Crucial Facts You Should Know About Tooth Sensitivity
A. What Is Tooth Sensitivity?
It is a sharp ache or discomfort in one or more teeth experienced when temperatures change. It is also called dentin hypersensitivity. The condition is often triggered by taking cold or hot foods. However, the foods are not the cause of the sensitivity. Instead, they uncover a possible underlying oral problem that needs treatment.
Tooth sensitivity can be a temporary or a chronic problem. Depending on which one you have, the ways to treat and manage the condition differ.
B. What Causes Sensitive Teeth?
Tooth sensitivity can result from various factors. These factors influence the severity of the problem and dictate the treatment measures. The common causes of tooth sensitivity are:
- Enamel thinning – any factors that thin your enamel, including aging, can cause dentin hypersensitivity.
- Brushing your teeth too hard – could be because of using rough motions or a hard-bristled toothbrush.
- Bruxism – is excessive teeth grinding that usually happens at night. Although it is common for kids, it can affect adults too.
- Frequent consumption of acidic foods and drinks – if you are fond of oranges and lemon drinks, you risk having sensitive teeth.
- Gastroesophageal reflux (GERD) – is a digestive condition that can cause acids in the stomach to come up in your mouth.
- Frequent vomiting – especially if you have underlying health problems that cause you to vomit often.
- Gum recession – is a symptom of gum disease. A bacterial infection in your gums causes them to pull back from your teeth, exposing tooth roots. Exposed tooth roots cause sensitivity.
- Dental decay – a tooth cavity damages your enamel, exposing the inner layers to infections. If you have a cavity, your teeth will be more sensitive than usual.
- Dental work – undergoing certain dental procedures can leave your teeth feeling sensitive temporarily. It is typical for treatments like teeth whitening, root canal therapy, routine cleanings, and tooth fillings.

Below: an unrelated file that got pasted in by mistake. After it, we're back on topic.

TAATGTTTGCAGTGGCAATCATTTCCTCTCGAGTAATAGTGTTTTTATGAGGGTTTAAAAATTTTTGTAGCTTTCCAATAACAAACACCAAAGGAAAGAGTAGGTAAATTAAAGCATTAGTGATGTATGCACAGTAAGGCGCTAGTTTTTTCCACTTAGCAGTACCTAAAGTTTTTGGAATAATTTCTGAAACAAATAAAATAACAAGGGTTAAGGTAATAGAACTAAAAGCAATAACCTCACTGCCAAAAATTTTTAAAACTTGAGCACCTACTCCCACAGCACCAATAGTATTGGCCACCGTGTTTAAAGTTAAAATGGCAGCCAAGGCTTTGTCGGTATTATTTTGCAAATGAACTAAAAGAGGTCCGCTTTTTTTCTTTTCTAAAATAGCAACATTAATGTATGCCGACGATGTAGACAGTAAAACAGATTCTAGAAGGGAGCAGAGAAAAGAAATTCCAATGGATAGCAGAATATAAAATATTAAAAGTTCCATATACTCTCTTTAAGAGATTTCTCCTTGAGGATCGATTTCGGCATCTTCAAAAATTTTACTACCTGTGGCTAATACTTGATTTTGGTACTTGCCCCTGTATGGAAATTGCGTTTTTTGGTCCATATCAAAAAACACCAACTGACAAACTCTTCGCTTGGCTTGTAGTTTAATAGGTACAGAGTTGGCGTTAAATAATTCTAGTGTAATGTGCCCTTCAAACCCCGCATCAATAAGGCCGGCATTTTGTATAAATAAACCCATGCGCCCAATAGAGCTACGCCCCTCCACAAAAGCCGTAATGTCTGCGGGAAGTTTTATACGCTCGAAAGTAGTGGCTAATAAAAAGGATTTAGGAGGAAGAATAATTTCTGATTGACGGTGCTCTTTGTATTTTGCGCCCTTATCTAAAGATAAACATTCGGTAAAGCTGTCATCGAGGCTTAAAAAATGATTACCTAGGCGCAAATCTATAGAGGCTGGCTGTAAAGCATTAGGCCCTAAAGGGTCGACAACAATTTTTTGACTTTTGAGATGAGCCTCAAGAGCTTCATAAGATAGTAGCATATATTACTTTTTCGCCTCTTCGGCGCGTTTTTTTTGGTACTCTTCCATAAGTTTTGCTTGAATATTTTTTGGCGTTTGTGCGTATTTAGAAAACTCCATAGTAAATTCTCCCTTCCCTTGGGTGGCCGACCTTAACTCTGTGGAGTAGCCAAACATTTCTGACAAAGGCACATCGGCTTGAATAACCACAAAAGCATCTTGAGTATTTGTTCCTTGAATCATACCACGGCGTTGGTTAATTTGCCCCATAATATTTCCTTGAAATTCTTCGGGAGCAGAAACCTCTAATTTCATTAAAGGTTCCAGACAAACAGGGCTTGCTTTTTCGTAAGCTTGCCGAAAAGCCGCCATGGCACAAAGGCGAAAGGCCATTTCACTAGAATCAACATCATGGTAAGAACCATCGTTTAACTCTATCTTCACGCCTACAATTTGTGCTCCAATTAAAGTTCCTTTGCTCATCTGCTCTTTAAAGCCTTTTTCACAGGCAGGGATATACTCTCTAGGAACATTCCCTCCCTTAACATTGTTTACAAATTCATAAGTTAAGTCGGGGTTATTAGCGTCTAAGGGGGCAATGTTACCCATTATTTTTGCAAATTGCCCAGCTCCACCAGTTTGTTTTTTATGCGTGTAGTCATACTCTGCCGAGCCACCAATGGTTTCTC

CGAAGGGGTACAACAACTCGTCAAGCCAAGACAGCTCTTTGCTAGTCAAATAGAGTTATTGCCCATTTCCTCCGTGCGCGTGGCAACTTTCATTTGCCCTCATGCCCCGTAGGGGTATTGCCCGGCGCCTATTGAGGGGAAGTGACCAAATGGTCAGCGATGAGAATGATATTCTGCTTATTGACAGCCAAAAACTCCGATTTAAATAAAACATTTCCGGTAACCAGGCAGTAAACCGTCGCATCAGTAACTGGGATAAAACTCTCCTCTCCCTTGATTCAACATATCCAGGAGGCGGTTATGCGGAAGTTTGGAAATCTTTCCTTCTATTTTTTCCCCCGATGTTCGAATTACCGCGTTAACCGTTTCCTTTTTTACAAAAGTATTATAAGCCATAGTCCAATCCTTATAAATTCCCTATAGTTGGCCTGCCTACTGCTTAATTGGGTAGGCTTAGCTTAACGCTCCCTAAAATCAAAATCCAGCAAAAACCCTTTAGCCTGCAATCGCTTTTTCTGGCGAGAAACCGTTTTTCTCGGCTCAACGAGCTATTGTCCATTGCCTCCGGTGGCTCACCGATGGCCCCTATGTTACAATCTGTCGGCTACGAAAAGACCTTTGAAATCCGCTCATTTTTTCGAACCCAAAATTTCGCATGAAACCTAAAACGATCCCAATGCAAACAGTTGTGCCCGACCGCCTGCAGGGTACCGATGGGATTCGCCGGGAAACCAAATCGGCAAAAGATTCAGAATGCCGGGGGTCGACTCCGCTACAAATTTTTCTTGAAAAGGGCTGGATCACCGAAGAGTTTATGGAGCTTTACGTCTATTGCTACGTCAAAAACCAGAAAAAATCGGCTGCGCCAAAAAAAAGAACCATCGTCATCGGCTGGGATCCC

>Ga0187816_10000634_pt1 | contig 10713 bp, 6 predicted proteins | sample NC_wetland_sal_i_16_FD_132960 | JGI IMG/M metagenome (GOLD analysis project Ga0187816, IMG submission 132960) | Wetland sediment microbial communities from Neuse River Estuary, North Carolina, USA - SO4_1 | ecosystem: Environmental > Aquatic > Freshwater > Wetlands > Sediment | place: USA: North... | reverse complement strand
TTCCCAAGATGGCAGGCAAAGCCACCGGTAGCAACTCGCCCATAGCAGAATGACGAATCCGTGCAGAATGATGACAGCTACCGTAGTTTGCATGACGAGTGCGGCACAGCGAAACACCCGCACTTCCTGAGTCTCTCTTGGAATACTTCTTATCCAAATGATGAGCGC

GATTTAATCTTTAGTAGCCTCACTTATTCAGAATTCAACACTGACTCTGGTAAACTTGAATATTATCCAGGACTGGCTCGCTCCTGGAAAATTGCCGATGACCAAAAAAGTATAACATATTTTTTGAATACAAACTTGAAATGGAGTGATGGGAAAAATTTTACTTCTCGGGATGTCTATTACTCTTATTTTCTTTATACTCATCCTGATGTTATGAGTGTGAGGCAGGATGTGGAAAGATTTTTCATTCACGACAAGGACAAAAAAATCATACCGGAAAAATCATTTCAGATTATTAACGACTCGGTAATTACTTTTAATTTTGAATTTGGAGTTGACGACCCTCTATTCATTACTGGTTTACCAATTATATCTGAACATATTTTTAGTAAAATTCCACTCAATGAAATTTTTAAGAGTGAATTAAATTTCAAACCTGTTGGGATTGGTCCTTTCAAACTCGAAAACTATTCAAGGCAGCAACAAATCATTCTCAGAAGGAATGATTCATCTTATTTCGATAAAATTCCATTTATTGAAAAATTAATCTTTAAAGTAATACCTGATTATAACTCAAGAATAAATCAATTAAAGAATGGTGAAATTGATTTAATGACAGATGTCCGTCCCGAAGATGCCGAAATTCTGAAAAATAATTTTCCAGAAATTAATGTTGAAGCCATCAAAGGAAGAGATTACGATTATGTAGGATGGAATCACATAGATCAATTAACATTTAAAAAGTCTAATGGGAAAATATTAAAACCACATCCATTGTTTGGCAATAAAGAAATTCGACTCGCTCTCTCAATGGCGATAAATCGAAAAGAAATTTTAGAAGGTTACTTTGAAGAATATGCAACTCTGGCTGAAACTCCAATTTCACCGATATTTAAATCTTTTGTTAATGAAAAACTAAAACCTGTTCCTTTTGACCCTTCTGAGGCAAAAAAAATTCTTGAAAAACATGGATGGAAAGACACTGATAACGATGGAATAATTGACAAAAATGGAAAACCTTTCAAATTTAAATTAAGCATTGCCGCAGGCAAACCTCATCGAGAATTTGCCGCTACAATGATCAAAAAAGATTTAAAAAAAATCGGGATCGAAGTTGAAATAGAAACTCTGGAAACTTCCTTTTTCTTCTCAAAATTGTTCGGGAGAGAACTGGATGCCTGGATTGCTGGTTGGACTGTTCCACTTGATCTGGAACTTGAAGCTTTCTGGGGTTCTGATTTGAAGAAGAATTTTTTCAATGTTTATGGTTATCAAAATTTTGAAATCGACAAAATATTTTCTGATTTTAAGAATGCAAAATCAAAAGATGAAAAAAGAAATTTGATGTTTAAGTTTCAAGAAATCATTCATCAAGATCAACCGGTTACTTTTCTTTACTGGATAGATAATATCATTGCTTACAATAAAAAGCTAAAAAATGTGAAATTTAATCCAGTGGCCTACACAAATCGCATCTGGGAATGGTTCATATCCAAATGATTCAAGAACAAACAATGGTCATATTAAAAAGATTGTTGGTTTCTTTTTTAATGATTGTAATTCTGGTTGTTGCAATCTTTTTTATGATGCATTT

C. How Do You Know You Have Tooth Sensitivity?
Often, you won’t need to visit a dentist in Phoenix to find out you have tooth sensitivity. The experience itself is proof that you have sensitive teeth. You will experience discomfort when exposed to various factors, including the following:
- Cold air
- Breathing through the mouth
- Acidic foods and drinks
- Hot foods
- Cold foods
- Teeth brushing or flossing
- Taking alcohol
- Using alcohol-based mouth rinses
D. Does Teeth Sensitivity Resolve on Its Own?
Tooth sensitivity is often a mild or moderate problem that resolves within a few days. The particular cause of the sensitivity can determine how quickly it resolves. For example, if your teeth are sensitive immediately after dental treatment, they should get better within a few days. Other chronic cases caused by factors like bruxism require advanced treatment measures.
E. How is Tooth Sensitivity Treated?
No treatment is similar for patients with tooth sensitivity in general dentistry. Instead, treatment is dependent on the underlying cause. Some approaches for treating and managing dentin hypersensitivity are:
- Changing the cleaning products – your dentist will recommend using toothpaste specially made for sensitive teeth. Further, opt for alcohol-free mouth rinses and soft-bristled toothbrushes.
- Acid reducers – are medication that helps overcome sensitivity resulting from GERD.
- Gum graft surgery – to restore receded gums, covering the exposed tooth roots.
- Restorative treatments – severe tooth sensitivity can be addressed using dental crowns. The crowns will replace the damaged enamel structure, protecting them from further damage.
- Changing your diet – you have to avoid acidic and spicy foods. Further, consume cool foods instead of cold or hot ones.
- Dental fillings – to treat dental cavities.
- Fluoride treatments – strengthen teeth enamels, heightening their resistance to bacteria and enamel-eroding acids.
- Wearing a night guard – to protect your teeth at night due to bruxism.
F. Can You Require Urgent Care for Tooth Sensitivity?
Hardly do patients require emergency dental care for tooth sensitivity. However, some symptoms can be alarming enough to need immediate dental care, including the following:
- Tooth discoloration
- Dental pain that worsens and progresses.
- Difficulty eating due to excessive pain
- A weak tooth that starts cracking or breaking
- Shaky teeth that threaten to fall off